All electrons act as a tiny bar magnet - but the majority of them pair up with another electron having the opposite spin, which cancels the magnetic field within the atom.
Many elements have one or more unpaired electrons in the outer shell, but as soon as these form a chemical bond (ionic or covalent), the electron is again paired with another of opposite spin, cancelling the magnetic field at the level of a pair of atoms.
Some elements have unpaired electrons on inner shells, where they are protected from external bonding. In most cases, adjacent atoms will have opposite magnetic fields, cancelling the external magnetic field.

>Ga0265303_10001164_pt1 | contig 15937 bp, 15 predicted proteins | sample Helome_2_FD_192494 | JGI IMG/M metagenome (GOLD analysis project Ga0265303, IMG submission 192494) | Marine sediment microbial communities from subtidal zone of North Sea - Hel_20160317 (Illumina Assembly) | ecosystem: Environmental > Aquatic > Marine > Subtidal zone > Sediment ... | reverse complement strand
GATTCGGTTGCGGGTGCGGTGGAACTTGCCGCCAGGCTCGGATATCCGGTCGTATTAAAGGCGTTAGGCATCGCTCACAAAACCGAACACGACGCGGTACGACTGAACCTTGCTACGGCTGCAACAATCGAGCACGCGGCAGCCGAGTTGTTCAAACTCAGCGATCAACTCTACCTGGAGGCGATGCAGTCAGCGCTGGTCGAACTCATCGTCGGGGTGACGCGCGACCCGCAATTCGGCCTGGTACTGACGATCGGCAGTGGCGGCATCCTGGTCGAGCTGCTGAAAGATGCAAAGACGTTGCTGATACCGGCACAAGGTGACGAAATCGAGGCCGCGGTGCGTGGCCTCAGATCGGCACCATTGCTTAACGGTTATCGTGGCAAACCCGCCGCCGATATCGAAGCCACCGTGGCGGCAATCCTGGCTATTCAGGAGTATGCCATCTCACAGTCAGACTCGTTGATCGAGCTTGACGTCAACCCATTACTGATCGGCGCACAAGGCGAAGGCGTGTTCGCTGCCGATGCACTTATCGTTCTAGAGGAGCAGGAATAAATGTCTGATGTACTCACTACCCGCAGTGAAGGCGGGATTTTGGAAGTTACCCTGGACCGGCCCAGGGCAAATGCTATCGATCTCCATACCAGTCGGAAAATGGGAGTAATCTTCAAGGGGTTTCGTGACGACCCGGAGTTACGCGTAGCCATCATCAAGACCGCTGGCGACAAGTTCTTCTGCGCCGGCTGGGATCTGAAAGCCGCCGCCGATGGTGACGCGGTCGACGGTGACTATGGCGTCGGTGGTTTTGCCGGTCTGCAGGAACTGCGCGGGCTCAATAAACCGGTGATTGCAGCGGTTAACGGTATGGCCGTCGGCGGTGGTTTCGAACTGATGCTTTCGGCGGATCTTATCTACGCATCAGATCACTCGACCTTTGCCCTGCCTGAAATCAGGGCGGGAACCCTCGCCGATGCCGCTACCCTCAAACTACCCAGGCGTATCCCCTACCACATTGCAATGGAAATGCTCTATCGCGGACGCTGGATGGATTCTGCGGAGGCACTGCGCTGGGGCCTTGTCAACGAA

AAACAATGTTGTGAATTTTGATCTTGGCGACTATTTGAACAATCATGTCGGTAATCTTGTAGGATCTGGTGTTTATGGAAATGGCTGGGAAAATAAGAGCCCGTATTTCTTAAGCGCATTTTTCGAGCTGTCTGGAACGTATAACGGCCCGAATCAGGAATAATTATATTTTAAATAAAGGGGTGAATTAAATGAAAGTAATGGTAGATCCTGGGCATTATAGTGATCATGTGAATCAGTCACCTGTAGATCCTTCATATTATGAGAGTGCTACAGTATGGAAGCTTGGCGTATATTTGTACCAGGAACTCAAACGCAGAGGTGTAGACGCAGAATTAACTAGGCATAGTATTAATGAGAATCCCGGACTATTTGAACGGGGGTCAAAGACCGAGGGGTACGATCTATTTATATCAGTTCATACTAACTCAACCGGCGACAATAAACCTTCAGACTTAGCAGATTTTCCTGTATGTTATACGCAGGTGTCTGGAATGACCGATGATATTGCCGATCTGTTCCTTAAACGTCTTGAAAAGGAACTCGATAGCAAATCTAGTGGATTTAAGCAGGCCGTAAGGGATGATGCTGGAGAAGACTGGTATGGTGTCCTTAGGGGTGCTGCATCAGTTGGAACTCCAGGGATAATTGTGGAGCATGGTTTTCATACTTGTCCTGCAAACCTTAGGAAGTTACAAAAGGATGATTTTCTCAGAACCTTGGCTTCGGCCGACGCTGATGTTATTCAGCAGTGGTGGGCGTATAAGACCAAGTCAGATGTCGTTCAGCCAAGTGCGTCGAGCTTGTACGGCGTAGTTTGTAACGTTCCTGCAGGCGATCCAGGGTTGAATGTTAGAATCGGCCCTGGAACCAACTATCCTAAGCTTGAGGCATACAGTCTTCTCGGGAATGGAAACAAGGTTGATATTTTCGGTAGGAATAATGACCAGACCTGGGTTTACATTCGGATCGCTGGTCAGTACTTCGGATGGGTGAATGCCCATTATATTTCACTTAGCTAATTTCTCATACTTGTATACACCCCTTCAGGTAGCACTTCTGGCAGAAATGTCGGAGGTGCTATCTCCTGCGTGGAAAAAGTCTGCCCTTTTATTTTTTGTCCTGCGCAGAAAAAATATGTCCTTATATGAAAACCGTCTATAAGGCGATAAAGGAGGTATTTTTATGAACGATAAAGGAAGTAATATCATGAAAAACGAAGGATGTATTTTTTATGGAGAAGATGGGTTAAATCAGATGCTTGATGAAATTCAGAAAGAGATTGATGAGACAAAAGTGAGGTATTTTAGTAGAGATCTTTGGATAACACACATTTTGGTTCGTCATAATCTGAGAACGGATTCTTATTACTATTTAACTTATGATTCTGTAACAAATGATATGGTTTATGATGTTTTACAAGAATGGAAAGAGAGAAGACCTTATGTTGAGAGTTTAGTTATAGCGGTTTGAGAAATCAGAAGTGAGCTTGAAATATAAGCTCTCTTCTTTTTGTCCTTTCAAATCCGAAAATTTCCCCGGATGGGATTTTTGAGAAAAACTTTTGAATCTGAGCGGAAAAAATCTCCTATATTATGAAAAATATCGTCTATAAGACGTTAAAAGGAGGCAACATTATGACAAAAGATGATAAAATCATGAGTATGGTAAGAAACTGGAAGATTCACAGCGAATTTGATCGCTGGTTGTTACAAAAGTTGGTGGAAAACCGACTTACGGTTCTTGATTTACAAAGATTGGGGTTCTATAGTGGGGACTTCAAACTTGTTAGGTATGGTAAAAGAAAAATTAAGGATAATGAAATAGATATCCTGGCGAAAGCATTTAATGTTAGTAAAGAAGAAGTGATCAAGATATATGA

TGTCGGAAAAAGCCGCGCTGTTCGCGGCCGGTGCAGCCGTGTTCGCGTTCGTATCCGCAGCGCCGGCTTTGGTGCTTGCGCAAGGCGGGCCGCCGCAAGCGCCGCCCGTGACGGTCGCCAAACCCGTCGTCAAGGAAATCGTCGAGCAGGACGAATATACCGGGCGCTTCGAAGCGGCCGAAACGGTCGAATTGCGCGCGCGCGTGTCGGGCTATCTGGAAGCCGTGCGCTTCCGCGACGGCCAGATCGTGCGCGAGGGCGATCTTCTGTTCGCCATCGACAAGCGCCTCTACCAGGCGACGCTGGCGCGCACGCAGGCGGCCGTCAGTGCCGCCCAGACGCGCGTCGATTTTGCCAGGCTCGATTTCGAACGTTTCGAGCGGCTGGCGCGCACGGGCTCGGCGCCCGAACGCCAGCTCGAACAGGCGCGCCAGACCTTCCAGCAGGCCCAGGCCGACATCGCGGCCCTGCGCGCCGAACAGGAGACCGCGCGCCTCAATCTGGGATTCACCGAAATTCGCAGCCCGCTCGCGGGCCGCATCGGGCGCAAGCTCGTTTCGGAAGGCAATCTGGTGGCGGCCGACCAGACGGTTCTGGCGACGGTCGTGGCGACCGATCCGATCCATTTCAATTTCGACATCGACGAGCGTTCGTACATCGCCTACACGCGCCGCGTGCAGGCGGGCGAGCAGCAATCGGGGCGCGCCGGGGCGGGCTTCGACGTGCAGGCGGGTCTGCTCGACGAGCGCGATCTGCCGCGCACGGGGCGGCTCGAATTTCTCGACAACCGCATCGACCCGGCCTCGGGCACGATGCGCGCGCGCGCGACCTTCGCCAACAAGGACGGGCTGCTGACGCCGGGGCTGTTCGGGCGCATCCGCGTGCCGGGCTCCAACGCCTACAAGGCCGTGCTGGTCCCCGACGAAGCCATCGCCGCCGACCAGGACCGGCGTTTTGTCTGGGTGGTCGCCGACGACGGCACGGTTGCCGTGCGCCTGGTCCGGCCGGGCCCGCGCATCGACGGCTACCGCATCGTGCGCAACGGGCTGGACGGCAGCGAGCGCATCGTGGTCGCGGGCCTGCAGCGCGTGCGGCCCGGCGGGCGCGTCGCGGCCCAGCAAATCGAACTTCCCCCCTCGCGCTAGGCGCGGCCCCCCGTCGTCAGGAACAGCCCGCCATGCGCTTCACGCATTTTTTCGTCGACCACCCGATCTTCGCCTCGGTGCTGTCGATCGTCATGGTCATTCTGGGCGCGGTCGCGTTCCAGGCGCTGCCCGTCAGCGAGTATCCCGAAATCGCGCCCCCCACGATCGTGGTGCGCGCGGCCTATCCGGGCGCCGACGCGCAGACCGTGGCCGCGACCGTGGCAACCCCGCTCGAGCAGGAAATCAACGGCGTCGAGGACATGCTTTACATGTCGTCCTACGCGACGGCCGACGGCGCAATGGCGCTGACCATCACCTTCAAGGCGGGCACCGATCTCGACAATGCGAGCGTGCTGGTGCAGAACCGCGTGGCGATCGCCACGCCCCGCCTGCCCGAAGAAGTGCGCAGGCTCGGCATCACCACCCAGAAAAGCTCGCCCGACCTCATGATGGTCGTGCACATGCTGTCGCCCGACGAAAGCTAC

In some elements, these magnetic fields can align with adjacent atoms, to form "magnetic domains" with a strong overall magnetic field. In most cases, the domains are small, and adjacent domains have opposite magnetic fields, cancelling the effect at the microscopic level of crystal grains.
Some hard magnetic materials are resistant to moving the magnetic domain boundaries, so if the magnet is subjected to a very strong magnetic field during manufacture, it will preserve this magnetic field in the delivered magnet. http://en.wikipedia.org/wiki/Magnet#Types_of_permanent_magnets
Each magnetic material has a Curie Temperature, above which the thermal motion of the atoms will disorder any magnetic field. http://en.wikipedia.org/wiki/Curie_temperature